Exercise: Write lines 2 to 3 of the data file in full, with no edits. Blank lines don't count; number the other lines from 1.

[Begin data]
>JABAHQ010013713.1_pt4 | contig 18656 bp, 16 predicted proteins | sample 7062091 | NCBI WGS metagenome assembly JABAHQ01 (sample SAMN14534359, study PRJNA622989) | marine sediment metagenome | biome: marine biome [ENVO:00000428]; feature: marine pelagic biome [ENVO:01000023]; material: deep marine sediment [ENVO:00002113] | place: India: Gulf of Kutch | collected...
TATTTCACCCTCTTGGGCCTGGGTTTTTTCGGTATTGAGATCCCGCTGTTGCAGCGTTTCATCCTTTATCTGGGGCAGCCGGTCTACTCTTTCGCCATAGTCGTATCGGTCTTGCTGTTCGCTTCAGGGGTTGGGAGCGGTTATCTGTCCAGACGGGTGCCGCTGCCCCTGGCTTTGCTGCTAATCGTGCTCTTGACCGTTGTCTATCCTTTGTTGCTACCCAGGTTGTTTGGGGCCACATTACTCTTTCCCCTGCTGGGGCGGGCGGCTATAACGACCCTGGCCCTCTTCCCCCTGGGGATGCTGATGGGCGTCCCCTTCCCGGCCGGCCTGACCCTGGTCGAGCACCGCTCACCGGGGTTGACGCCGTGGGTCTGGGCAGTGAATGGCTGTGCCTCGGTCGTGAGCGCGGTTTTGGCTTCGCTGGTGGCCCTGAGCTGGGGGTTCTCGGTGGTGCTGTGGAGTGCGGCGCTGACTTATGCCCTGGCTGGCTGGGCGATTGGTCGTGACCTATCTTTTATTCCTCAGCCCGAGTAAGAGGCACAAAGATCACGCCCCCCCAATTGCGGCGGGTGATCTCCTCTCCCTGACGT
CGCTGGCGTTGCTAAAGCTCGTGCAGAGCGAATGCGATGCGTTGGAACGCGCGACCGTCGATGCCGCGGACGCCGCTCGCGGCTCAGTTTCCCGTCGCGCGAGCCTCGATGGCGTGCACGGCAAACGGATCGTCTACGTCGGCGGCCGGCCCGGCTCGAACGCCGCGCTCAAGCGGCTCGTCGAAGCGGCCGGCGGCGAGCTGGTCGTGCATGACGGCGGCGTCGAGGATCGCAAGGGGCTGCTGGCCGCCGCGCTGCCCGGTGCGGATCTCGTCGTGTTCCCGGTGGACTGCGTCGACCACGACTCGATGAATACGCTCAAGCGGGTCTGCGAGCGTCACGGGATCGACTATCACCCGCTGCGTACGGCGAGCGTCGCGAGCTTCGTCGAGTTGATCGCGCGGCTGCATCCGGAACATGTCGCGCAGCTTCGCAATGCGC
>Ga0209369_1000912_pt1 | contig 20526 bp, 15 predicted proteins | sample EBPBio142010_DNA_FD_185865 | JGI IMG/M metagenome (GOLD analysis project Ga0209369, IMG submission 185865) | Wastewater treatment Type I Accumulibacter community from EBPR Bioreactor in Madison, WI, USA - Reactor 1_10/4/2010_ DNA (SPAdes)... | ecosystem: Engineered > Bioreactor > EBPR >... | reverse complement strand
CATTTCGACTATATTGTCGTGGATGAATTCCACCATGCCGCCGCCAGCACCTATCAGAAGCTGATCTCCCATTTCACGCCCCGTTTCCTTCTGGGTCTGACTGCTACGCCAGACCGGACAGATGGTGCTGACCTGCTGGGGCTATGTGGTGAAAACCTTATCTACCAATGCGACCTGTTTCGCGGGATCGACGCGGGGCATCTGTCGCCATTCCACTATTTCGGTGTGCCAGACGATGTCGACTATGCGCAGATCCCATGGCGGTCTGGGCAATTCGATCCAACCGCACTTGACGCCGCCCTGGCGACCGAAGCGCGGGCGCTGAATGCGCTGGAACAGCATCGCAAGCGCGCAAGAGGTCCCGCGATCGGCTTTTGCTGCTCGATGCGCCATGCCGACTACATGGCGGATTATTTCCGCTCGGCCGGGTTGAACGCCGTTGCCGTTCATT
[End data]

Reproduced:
TATTTCACCCTCTTGGGCCTGGGTTTTTTCGGTATTGAGATCCCGCTGTTGCAGCGTTTCATCCTTTATCTGGGGCAGCCGGTCTACTCTTTCGCCATAGTCGTATCGGTCTTGCTGTTCGCTTCAGGGGTTGGGAGCGGTTATCTGTCCAGACGGGTGCCGCTGCCCCTGGCTTTGCTGCTAATCGTGCTCTTGACCGTTGTCTATCCTTTGTTGCTACCCAGGTTGTTTGGGGCCACATTACTCTTTCCCCTGCTGGGGCGGGCGGCTATAACGACCCTGGCCCTCTTCCCCCTGGGGATGCTGATGGGCGTCCCCTTCCCGGCCGGCCTGACCCTGGTCGAGCACCGCTCACCGGGGTTGACGCCGTGGGTCTGGGCAGTGAATGGCTGTGCCTCGGTCGTGAGCGCGGTTTTGGCTTCGCTGGTGGCCCTGAGCTGGGGGTTCTCGGTGGTGCTGTGGAGTGCGGCGCTGACTTATGCCCTGGCTGGCTGGGCGATTGGTCGTGACCTATCTTTTATTCCTCAGCCCGAGTAAGAGGCACAAAGATCACGCCCCCCCAATTGCGGCGGGTGATCTCCTCTCCCTGACGT
CGCTGGCGTTGCTAAAGCTCGTGCAGAGCGAATGCGATGCGTTGGAACGCGCGACCGTCGATGCCGCGGACGCCGCTCGCGGCTCAGTTTCCCGTCGCGCGAGCCTCGATGGCGTGCACGGCAAACGGATCGTCTACGTCGGCGGCCGGCCCGGCTCGAACGCCGCGCTCAAGCGGCTCGTCGAAGCGGCCGGCGGCGAGCTGGTCGTGCATGACGGCGGCGTCGAGGATCGCAAGGGGCTGCTGGCCGCCGCGCTGCCCGGTGCGGATCTCGTCGTGTTCCCGGTGGACTGCGTCGACCACGACTCGATGAATACGCTCAAGCGGGTCTGCGAGCGTCACGGGATCGACTATCACCCGCTGCGTACGGCGAGCGTCGCGAGCTTCGTCGAGTTGATCGCGCGGCTGCATCCGGAACATGTCGCGCAGCTTCGCAATGCGC